## Is there a maximum mass for a black hole?

 Quote by mfb Similar to all other objects, if you neglect relativistic effects. $v=\sqrt{\frac{2GM}{r}}$ where M is the mass inside for spherical mass distributions. For neutron stars, it might be useful to add some relativistic corrections, but the formula gives a good approximation.
What about matter compression? To plot the velocity when the compression approaches singularity the increased compression needs to be included. How would the equation be modified to account for this?
 I have found a wikipedia article here. http://en.wikipedia.org/wiki/Escape_velocity The second equation under the heading "Calculating an escape velocity" has p for average density but this may be inadequate for my purposes.

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[QUOTE]no calculations here, just logic:

QUOTE]

As far as I can tell no a single statement you imagine is correct. I'm not saying there is no 'logic' in your thinking, in fact I can't make any sense of much of that post, but it seems you are extending classical analogies to relativistic black holes. That doesn't apply. It won't work.

Are you aware spacetime inside a black hole becomes very distorted.....that is very, very curved. So you can't use classical measures of time and distance. Those are based on Eucledean space and a typical BH is described by Schwarzschild coordinates.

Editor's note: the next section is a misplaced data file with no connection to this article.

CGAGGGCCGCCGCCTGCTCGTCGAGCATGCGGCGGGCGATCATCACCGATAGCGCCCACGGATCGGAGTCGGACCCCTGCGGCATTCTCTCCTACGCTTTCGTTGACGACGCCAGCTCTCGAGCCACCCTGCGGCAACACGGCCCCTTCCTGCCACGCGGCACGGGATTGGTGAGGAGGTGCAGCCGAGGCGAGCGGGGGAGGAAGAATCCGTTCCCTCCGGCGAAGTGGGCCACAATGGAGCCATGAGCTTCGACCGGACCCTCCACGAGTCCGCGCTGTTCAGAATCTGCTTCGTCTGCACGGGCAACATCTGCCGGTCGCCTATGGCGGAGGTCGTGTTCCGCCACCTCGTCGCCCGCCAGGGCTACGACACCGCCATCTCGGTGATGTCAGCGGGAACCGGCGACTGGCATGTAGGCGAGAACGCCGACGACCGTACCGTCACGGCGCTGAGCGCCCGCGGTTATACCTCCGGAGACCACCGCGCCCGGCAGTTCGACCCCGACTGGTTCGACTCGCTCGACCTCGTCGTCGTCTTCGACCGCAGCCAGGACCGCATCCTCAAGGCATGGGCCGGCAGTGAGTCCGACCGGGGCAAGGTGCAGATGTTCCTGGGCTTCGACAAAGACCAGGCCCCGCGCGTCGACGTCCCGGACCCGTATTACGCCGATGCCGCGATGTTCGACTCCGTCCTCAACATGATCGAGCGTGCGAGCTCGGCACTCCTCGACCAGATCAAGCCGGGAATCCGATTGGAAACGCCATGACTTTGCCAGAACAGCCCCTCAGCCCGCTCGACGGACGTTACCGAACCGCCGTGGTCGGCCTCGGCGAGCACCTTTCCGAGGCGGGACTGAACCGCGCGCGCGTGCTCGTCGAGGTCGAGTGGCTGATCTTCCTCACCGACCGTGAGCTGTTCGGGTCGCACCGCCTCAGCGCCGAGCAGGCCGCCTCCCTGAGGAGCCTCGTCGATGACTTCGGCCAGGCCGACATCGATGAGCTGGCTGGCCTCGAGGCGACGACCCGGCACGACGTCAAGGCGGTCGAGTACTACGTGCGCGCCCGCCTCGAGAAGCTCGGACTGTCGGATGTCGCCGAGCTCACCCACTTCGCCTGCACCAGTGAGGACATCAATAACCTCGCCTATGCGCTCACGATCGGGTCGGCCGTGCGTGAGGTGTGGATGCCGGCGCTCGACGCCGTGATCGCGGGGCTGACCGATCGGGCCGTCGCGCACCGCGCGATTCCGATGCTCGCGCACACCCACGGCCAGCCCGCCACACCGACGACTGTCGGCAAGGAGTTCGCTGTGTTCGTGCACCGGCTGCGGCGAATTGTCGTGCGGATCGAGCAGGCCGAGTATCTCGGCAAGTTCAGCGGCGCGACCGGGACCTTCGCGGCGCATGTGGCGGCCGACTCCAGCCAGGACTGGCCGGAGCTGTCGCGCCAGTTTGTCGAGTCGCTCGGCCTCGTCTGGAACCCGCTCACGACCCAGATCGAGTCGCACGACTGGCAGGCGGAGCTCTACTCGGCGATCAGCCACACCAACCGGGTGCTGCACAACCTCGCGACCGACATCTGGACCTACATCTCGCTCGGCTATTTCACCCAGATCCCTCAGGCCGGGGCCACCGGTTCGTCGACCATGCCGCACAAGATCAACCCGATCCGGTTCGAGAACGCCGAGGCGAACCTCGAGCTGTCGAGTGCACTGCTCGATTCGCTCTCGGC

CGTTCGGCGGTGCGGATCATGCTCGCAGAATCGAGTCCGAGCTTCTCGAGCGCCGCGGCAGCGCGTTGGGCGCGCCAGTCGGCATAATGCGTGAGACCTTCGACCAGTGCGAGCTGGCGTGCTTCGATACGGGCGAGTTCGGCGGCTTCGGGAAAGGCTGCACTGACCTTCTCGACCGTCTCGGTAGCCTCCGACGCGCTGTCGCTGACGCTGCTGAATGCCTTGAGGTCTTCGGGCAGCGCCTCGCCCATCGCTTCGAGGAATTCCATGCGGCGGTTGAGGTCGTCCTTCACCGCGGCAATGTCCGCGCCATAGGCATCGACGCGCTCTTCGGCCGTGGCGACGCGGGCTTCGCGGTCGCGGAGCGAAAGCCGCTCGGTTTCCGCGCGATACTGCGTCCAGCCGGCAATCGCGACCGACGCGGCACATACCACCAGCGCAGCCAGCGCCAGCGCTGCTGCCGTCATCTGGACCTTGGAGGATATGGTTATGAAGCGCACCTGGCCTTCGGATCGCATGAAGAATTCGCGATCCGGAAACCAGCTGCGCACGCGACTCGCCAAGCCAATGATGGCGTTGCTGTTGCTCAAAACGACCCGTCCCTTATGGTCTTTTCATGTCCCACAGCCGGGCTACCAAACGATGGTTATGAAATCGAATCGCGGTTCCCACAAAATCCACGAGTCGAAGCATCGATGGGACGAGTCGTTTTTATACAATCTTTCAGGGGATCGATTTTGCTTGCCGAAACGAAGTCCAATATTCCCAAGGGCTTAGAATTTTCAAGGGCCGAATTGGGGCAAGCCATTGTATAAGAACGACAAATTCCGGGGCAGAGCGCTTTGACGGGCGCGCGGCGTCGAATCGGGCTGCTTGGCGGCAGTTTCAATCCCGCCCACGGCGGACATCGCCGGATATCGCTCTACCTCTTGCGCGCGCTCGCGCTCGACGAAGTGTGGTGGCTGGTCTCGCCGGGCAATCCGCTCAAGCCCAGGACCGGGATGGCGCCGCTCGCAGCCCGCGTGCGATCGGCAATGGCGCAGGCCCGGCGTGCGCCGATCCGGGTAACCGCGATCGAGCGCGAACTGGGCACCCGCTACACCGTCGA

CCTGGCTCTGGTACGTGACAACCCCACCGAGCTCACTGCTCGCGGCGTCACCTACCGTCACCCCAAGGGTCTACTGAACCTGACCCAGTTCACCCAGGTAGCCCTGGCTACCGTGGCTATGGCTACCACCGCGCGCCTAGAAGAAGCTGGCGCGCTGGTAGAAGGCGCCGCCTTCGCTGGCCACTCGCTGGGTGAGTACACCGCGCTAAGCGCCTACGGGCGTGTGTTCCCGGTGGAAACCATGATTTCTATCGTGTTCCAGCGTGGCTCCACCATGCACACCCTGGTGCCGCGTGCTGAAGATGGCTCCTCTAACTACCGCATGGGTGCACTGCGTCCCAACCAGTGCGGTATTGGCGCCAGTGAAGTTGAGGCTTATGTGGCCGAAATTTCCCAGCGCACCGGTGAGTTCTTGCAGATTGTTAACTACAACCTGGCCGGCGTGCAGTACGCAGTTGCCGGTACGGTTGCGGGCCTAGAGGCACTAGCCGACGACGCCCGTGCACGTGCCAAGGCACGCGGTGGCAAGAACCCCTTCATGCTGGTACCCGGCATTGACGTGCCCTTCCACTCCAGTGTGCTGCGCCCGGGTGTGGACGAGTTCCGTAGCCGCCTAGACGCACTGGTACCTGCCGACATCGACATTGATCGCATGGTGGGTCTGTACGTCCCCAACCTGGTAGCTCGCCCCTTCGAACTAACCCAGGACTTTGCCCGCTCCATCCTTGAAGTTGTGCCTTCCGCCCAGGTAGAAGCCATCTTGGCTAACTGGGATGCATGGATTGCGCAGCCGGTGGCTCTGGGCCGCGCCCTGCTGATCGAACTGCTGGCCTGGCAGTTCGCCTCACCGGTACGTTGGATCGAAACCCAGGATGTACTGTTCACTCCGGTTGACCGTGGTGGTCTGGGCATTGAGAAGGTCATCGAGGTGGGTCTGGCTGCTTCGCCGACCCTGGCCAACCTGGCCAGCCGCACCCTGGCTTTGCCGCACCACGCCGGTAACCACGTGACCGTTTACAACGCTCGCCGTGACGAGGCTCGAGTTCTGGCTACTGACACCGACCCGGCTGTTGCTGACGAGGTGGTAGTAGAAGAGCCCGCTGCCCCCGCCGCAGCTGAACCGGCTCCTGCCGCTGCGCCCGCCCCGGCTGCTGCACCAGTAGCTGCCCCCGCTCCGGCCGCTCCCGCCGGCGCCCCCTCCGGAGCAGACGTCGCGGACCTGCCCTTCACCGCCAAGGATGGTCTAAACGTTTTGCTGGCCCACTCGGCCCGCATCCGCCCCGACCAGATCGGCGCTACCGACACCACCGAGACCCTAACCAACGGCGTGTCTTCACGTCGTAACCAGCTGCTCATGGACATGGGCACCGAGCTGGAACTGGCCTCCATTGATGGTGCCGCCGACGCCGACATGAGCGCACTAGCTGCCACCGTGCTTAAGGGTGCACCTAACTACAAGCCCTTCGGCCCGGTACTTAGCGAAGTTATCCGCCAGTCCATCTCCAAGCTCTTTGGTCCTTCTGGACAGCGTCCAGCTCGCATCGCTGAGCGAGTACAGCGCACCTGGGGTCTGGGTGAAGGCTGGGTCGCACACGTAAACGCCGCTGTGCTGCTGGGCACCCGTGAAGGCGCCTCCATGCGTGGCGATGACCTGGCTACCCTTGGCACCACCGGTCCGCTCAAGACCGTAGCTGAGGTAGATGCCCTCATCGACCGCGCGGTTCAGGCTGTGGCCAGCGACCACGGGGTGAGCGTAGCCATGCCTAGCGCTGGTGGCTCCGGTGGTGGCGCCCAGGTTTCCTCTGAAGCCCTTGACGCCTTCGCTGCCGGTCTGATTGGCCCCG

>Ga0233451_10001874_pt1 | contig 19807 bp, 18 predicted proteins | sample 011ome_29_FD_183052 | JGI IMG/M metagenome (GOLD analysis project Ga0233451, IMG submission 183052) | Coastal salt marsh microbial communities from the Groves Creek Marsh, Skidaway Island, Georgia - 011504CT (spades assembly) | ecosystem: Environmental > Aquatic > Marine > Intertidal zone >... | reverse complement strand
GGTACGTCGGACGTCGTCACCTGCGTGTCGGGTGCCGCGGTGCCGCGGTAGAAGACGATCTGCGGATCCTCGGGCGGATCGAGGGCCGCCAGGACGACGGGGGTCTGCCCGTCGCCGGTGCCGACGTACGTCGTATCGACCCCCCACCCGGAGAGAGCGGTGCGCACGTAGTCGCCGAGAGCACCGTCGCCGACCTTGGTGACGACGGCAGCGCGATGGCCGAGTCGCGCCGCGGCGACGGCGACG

The volume of a BH is NOT the classical 4/3[pi]r3.....nor is the surface area the classical 4[pi]r2 There is generally believed to be NO matter inside...although some may be infalling at a particular time. Did you know the curvature of a charged BH is different from that of one with no charge...because of the additional energy of an electromagnetic field.

Are you aware the absolute BH horizon begins to grow before matter reaches it? Are you aware that the 'radius' inside a BH is a time dimension, not a distance. That the singularity is a point in time not in space? Are you aware the relative horizon jumps discontinuously with changes in matter/energy? That a newborn BH exhibits violent, chaotic tidal oscillations of a BKL singularity...and these gradually disappear as the BH ages?

These are all things I don't think are available by any convenient logic; they flow from mathematical models of GR.

Here are a few descriptions I keep to remind me how strange BH actually are:

Kip Thorne says (Lecture in 1993 Warping Spacetime, at Stephan Hawking's 60th birthday celebration, Cambridge, England,)

 The flow of time slows to a crawl near the horizon, and beneath the horizon time becomes so highly warped that it flows in a direction you would have thought was spacial: it flows downward towards the singularity. That downward flow, in fact, is why nothing can escape from a black hole. Everything is always drawn inexorably towards the future, and since the future inside a black hole is downward, away from the horizon, nothing can escape back upward, through the horizon.
Black Hole Complementarity
Leonard Susskind, THE BLACK HOLE WAR (his arguments with Stephen Hawking)